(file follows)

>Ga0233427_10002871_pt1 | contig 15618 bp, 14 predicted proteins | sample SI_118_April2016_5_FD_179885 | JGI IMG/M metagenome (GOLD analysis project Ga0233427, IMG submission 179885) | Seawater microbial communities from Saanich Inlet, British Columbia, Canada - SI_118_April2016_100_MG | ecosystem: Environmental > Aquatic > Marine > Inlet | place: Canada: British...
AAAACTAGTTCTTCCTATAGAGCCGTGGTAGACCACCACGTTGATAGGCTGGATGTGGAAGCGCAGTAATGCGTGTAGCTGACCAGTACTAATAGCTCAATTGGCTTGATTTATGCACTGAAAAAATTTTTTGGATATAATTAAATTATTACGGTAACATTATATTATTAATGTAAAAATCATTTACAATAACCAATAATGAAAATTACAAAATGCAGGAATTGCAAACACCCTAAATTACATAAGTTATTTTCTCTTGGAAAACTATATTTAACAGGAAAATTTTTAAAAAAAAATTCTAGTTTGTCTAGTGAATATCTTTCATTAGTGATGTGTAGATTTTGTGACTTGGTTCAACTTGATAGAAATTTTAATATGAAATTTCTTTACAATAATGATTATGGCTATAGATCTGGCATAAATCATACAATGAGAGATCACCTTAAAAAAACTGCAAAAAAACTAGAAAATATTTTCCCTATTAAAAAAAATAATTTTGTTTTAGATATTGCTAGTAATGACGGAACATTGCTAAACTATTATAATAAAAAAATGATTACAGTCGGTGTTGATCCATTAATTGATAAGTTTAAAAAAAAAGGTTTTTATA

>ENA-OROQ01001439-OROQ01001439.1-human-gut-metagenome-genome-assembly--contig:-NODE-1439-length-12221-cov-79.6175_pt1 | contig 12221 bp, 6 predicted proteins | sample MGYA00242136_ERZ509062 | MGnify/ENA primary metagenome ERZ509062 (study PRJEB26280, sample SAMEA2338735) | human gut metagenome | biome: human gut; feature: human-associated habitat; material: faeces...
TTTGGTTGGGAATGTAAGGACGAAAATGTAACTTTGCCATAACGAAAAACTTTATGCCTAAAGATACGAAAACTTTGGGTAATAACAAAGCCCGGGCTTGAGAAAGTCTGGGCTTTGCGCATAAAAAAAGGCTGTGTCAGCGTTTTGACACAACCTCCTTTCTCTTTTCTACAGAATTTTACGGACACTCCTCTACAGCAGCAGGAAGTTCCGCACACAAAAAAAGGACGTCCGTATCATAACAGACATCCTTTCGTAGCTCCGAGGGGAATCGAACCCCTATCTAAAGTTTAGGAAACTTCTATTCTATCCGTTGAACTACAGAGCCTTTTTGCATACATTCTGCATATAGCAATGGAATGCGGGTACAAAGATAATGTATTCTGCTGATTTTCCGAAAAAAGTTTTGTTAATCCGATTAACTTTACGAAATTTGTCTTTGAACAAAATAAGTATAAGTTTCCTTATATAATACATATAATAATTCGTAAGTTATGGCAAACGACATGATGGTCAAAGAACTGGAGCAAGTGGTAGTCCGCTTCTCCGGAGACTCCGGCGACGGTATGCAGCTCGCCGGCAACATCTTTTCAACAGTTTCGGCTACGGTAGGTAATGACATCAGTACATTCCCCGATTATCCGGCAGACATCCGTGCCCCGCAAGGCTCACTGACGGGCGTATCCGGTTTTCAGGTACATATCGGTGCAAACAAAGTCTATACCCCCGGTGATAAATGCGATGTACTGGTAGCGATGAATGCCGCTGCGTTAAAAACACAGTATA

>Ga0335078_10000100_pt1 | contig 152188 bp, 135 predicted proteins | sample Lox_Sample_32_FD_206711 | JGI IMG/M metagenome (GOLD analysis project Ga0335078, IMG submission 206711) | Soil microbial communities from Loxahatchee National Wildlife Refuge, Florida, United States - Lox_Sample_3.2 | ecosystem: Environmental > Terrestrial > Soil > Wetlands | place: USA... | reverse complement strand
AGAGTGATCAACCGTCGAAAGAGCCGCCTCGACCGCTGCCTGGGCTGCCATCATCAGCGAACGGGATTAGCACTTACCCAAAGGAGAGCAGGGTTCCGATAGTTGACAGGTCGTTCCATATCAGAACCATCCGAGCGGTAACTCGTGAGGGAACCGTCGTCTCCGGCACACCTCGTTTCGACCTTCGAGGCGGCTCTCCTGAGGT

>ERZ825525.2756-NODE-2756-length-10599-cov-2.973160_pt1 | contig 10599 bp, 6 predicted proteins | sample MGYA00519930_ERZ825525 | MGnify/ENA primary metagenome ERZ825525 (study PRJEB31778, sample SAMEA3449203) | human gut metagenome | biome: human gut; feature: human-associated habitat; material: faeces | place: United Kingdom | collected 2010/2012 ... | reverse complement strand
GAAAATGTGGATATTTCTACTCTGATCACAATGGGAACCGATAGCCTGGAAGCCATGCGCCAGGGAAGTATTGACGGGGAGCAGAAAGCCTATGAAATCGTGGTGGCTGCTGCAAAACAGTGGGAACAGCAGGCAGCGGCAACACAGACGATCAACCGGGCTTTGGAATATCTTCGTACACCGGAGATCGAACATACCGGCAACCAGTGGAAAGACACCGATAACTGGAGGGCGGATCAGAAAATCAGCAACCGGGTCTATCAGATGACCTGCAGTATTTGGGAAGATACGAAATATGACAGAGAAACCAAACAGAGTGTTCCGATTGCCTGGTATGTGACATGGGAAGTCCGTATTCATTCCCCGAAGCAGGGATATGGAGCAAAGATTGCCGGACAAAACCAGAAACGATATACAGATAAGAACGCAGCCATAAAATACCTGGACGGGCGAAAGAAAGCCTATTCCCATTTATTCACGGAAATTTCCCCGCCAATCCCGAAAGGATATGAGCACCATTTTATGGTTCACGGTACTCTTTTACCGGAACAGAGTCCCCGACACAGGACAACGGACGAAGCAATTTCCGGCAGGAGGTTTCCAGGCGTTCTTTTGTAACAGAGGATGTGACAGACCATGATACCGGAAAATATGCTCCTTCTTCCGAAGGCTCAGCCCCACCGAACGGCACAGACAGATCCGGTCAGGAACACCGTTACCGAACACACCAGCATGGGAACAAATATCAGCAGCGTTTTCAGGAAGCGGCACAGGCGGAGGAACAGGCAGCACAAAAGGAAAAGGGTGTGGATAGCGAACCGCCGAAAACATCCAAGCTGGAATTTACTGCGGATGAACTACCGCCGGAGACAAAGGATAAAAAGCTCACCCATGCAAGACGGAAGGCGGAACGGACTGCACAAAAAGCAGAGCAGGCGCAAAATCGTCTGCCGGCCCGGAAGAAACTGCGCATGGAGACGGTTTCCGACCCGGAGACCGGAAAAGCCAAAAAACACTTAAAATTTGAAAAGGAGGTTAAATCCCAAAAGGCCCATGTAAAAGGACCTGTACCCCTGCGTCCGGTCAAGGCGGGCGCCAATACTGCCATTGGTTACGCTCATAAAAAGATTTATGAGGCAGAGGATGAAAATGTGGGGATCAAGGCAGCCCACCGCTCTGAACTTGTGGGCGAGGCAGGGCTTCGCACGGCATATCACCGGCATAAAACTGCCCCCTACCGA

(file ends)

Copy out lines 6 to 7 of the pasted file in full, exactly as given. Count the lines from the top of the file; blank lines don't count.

AGAGTGATCAACCGTCGAAAGAGCCGCCTCGACCGCTGCCTGGGCTGCCATCATCAGCGAACGGGATTAGCACTTACCCAAAGGAGAGCAGGGTTCCGATAGTTGACAGGTCGTTCCATATCAGAACCATCCGAGCGGTAACTCGTGAGGGAACCGTCGTCTCCGGCACACCTCGTTTCGACCTTCGAGGCGGCTCTCCTGAGGT

>ERZ825525.2756-NODE-2756-length-10599-cov-2.973160_pt1 | contig 10599 bp, 6 predicted proteins | sample MGYA00519930_ERZ825525 | MGnify/ENA primary metagenome ERZ825525 (study PRJEB31778, sample SAMEA3449203) | human gut metagenome | biome: human gut; feature: human-associated habitat; material: faeces | place: United Kingdom | collected 2010/2012 ... | reverse complement strand